Plaintiffs opposed both the substantive and sanctions provisions of the proposed order. The trial court granted MIL No. 1, subject to the qualification that plaintiffs would be allowed to introduce evidence during the liability phase that their wells were contaminated. This ruling came in response to plaintiffs' argument that some evidence of harm had to be allowed because harm was an element of their negligence liability causes of action against defendants. The court accordingly modified the written order submitted by Union Pacific to allow evidence that plaintiffs' wells had been contaminated. At the hearing on the motions, the State requested that it also be awarded attorney fees as sanctions if plaintiffs violated the proposed order. Without being more specific, the court responded that the order on MIL No. 1 (hereafter In Limine Order No. 1) would “apply to everybody in the case.” However, the court made no change in the wording of the submitted order to broaden its application in any respect.
After the trial began, plaintiffs' counsel and witnesses violated a series of in limine and other pretrial court orders, culminating in the declaration of a mistrial before plaintiffs were able to complete their case-in-chief. Plaintiffs' counsel first clashed with the court during jury selection on May 9, 2006, by bringing a visibly disabled minor plaintiff to the courthouse and positioning him in front of the jury panel as they entered the courtroom. This violated an in limine order generally excluding minors from the courtroom. On May 10 and 11, while under questioning by plaintiffs' counsel, Dr. Everett offered testimony on three occasions that violated in limine orders and drew objections.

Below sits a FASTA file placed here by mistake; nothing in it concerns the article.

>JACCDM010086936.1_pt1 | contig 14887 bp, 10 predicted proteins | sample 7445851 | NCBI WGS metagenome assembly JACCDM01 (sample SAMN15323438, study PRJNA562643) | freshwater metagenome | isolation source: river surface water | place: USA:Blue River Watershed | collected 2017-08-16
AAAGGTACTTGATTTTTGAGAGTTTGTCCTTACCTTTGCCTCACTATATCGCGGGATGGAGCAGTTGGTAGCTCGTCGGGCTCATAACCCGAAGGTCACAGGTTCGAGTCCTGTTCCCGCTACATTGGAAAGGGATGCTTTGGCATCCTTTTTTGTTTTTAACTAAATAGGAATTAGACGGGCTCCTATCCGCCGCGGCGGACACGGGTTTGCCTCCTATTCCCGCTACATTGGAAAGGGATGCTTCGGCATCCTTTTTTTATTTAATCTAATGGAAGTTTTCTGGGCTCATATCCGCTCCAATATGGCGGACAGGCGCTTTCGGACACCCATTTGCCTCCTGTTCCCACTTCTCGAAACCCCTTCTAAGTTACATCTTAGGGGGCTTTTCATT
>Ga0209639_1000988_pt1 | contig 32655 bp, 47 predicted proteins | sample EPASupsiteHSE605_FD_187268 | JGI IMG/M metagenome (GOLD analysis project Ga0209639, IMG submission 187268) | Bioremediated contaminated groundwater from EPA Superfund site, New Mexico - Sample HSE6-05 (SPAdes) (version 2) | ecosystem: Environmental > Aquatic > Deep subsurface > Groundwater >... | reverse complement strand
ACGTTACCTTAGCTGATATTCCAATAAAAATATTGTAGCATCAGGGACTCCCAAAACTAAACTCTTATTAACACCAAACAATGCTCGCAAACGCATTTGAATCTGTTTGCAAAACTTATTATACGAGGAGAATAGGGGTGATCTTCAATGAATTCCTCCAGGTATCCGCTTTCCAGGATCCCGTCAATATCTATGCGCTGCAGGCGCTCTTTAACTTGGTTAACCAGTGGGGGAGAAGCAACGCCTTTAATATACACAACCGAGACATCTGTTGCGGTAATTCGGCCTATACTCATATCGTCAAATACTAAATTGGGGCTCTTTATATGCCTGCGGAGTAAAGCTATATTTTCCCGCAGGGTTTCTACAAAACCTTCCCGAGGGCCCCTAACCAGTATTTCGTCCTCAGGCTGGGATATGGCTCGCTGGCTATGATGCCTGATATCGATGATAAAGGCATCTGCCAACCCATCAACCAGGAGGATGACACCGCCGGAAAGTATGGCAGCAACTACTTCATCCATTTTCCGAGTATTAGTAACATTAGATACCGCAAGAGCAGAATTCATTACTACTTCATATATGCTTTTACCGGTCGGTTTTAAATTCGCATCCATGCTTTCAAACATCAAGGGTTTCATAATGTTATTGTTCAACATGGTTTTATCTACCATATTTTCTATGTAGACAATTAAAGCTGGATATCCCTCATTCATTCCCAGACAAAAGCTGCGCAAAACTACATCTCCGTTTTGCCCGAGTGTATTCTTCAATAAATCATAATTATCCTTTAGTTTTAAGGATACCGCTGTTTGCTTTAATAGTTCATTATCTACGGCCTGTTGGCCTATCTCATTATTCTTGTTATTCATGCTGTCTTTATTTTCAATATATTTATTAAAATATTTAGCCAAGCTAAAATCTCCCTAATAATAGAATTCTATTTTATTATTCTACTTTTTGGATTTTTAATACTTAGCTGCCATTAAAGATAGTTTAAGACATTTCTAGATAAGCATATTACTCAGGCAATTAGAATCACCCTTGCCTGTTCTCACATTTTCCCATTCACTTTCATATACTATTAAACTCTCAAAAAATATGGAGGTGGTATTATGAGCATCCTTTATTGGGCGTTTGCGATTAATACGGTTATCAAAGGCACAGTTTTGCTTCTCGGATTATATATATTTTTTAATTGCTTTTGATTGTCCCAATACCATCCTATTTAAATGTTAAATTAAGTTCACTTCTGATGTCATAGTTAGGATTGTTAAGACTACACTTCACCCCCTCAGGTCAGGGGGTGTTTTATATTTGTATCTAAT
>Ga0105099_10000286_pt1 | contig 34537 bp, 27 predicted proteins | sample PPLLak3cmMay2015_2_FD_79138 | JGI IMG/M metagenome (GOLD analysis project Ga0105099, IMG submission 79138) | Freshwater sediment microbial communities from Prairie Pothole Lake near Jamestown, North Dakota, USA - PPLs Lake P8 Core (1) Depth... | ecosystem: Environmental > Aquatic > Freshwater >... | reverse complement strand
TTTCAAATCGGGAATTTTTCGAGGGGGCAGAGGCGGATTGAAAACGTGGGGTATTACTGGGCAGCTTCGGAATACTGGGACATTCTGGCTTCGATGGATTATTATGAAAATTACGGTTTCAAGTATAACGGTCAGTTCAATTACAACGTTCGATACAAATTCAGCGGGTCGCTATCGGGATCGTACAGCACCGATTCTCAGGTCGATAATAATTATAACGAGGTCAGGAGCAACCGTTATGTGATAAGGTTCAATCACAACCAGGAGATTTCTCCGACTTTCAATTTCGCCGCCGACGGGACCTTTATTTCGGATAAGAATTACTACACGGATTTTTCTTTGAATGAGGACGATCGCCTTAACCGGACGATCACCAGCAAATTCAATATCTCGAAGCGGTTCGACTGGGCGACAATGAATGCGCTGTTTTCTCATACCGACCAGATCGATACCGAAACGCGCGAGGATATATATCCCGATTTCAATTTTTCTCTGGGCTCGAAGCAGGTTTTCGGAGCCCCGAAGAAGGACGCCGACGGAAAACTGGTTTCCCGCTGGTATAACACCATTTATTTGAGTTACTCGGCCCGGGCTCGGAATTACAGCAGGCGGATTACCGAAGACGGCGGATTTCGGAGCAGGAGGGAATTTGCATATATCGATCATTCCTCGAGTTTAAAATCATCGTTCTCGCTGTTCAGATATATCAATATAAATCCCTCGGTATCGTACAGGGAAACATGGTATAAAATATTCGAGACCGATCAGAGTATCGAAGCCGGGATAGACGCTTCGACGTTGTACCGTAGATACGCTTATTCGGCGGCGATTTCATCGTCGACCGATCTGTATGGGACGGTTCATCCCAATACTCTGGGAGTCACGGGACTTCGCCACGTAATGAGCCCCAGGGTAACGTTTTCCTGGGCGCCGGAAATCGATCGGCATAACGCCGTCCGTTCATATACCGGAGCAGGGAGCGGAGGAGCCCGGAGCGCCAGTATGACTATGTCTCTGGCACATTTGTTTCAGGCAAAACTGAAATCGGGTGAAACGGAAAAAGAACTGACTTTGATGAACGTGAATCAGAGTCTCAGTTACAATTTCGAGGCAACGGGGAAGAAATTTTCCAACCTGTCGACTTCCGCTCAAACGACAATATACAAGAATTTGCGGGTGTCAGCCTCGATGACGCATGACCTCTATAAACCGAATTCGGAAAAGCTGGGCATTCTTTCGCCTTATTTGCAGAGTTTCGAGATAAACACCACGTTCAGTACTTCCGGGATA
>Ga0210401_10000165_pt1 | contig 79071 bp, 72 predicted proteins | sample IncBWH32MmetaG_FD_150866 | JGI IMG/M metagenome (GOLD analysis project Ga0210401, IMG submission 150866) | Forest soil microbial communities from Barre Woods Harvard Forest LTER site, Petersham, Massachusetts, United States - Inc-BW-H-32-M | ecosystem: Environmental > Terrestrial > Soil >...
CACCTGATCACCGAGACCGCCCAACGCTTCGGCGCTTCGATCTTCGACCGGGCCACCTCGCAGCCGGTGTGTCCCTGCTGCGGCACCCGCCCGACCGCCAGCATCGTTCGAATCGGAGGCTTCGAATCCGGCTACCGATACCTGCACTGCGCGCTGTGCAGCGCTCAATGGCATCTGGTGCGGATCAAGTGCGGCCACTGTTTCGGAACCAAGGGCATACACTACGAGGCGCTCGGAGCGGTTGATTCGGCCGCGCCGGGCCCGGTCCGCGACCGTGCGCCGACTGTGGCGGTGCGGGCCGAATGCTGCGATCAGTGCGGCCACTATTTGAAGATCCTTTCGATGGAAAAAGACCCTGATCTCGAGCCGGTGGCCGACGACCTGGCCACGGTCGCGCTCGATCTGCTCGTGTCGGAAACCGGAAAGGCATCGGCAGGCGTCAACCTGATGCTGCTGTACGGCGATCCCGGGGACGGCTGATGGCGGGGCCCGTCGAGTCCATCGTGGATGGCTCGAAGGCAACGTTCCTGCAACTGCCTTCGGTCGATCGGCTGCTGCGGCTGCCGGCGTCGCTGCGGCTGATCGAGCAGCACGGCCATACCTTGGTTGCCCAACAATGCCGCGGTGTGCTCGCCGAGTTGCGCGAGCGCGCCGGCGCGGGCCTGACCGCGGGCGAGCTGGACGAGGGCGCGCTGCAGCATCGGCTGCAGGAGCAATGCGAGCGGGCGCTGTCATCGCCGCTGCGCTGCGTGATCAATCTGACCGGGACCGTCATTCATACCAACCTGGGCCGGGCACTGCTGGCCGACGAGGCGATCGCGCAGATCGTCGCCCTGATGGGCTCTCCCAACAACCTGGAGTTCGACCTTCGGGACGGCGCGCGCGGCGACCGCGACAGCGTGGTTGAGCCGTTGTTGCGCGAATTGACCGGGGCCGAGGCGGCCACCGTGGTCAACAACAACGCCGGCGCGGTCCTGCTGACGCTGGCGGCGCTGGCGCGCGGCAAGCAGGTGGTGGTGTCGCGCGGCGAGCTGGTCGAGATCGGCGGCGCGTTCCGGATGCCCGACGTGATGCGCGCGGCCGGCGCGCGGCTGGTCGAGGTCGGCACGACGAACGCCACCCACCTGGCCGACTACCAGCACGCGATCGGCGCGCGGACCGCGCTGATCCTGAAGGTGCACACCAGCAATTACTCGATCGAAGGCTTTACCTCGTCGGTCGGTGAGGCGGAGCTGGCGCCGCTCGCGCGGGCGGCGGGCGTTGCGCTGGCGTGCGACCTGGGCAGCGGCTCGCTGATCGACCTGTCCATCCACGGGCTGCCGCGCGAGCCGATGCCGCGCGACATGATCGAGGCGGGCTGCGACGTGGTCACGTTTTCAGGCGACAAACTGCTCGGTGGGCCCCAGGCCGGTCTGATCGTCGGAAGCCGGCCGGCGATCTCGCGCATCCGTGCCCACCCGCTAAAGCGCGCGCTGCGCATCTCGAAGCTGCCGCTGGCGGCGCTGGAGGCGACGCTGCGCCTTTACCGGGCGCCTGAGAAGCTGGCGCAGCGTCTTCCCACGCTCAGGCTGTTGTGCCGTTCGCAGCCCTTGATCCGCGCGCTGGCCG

On May 16, plaintiffs' counsel, Keith Robinson, who was already on notice of the court's heightened concern about violations of its orders, began asking one of the plaintiffs about the fact that she had to begin paying for water from the city after her well was found to be contaminated. Union Pacific's counsel objected based on In Limine Order No. 1 and the parties held an unreported sidebar conversation. As soon as the parties went back on the record in the presence of the jury, Robinson asked the witness whether she had suffered harm or loss from having to buy the city's water. This further violation of In Limine Order No. 1 drew an immediate objection from Union Pacific's counsel. The trial court sustained the objection, excused the jury for the day, and informed Robinson in strong terms that the court was out of patience with his violation of its orders, and that he seemed to be deliberately inviting a mistrial as well as a citation for contempt. Robinson apologized for his question and the court accepted his apology. At the same time, the court warned Robinson to be “very, very careful” because the cumulative prejudice from violating the court's orders was starting to reach the level where a mistrial might be required, at which point counsel would owe the opposing parties a large amount of money “because that's the order of the Court.”